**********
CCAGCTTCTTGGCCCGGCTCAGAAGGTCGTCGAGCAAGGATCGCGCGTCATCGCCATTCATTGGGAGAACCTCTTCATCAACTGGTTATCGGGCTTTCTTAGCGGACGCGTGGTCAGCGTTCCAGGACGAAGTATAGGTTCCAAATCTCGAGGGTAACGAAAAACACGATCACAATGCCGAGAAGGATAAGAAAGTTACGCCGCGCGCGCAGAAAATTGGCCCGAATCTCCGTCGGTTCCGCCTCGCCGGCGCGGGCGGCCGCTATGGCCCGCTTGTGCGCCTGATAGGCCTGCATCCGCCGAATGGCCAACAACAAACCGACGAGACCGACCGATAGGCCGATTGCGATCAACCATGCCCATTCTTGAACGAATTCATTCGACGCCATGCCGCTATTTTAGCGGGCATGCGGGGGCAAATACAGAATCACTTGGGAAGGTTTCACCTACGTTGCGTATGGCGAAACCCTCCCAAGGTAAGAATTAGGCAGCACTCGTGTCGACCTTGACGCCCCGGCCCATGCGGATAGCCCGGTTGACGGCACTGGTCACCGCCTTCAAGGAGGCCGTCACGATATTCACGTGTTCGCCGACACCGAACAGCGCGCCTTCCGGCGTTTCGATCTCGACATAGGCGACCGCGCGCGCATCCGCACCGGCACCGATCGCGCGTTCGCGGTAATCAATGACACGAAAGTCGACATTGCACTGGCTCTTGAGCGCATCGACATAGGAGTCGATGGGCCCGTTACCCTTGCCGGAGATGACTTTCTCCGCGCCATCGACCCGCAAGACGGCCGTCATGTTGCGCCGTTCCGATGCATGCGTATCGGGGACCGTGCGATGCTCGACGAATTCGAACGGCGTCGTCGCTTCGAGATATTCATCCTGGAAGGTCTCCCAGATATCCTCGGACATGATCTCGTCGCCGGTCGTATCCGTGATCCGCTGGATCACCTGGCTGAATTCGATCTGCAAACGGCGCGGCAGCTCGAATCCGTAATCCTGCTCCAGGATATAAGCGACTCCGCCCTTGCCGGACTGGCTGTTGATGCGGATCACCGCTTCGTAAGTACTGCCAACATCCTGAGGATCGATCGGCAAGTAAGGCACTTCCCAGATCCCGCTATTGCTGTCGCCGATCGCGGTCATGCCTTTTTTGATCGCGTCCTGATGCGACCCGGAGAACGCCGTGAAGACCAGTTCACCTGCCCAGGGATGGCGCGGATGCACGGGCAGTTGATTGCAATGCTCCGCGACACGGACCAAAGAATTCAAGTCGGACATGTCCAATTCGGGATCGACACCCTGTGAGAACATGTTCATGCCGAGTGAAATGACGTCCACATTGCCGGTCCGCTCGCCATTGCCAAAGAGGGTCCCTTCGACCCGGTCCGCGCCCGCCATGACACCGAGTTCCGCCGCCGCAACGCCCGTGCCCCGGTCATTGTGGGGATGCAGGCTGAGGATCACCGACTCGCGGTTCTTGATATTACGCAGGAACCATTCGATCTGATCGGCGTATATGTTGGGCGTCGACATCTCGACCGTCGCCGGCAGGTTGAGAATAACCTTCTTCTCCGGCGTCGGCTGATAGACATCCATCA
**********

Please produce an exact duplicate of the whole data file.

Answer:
CCAGCTTCTTGGCCCGGCTCAGAAGGTCGTCGAGCAAGGATCGCGCGTCATCGCCATTCATTGGGAGAACCTCTTCATCAACTGGTTATCGGGCTTTCTTAGCGGACGCGTGGTCAGCGTTCCAGGACGAAGTATAGGTTCCAAATCTCGAGGGTAACGAAAAACACGATCACAATGCCGAGAAGGATAAGAAAGTTACGCCGCGCGCGCAGAAAATTGGCCCGAATCTCCGTCGGTTCCGCCTCGCCGGCGCGGGCGGCCGCTATGGCCCGCTTGTGCGCCTGATAGGCCTGCATCCGCCGAATGGCCAACAACAAACCGACGAGACCGACCGATAGGCCGATTGCGATCAACCATGCCCATTCTTGAACGAATTCATTCGACGCCATGCCGCTATTTTAGCGGGCATGCGGGGGCAAATACAGAATCACTTGGGAAGGTTTCACCTACGTTGCGTATGGCGAAACCCTCCCAAGGTAAGAATTAGGCAGCACTCGTGTCGACCTTGACGCCCCGGCCCATGCGGATAGCCCGGTTGACGGCACTGGTCACCGCCTTCAAGGAGGCCGTCACGATATTCACGTGTTCGCCGACACCGAACAGCGCGCCTTCCGGCGTTTCGATCTCGACATAGGCGACCGCGCGCGCATCCGCACCGGCACCGATCGCGCGTTCGCGGTAATCAATGACACGAAAGTCGACATTGCACTGGCTCTTGAGCGCATCGACATAGGAGTCGATGGGCCCGTTACCCTTGCCGGAGATGACTTTCTCCGCGCCATCGACCCGCAAGACGGCCGTCATGTTGCGCCGTTCCGATGCATGCGTATCGGGGACCGTGCGATGCTCGACGAATTCGAACGGCGTCGTCGCTTCGAGATATTCATCCTGGAAGGTCTCCCAGATATCCTCGGACATGATCTCGTCGCCGGTCGTATCCGTGATCCGCTGGATCACCTGGCTGAATTCGATCTGCAAACGGCGCGGCAGCTCGAATCCGTAATCCTGCTCCAGGATATAAGCGACTCCGCCCTTGCCGGACTGGCTGTTGATGCGGATCACCGCTTCGTAAGTACTGCCAACATCCTGAGGATCGATCGGCAAGTAAGGCACTTCCCAGATCCCGCTATTGCTGTCGCCGATCGCGGTCATGCCTTTTTTGATCGCGTCCTGATGCGACCCGGAGAACGCCGTGAAGACCAGTTCACCTGCCCAGGGATGGCGCGGATGCACGGGCAGTTGATTGCAATGCTCCGCGACACGGACCAAAGAATTCAAGTCGGACATGTCCAATTCGGGATCGACACCCTGTGAGAACATGTTCATGCCGAGTGAAATGACGTCCACATTGCCGGTCCGCTCGCCATTGCCAAAGAGGGTCCCTTCGACCCGGTCCGCGCCCGCCATGACACCGAGTTCCGCCGCCGCAACGCCCGTGCCCCGGTCATTGTGGGGATGCAGGCTGAGGATCACCGACTCGCGGTTCTTGATATTACGCAGGAACCATTCGATCTGATCGGCGTATATGTTGGGCGTCGACATCTCGACCGTCGCCGGCAGGTTGAGAATAACCTTCTTCTCCGGCGTCGGCTGATAGACATCCATCA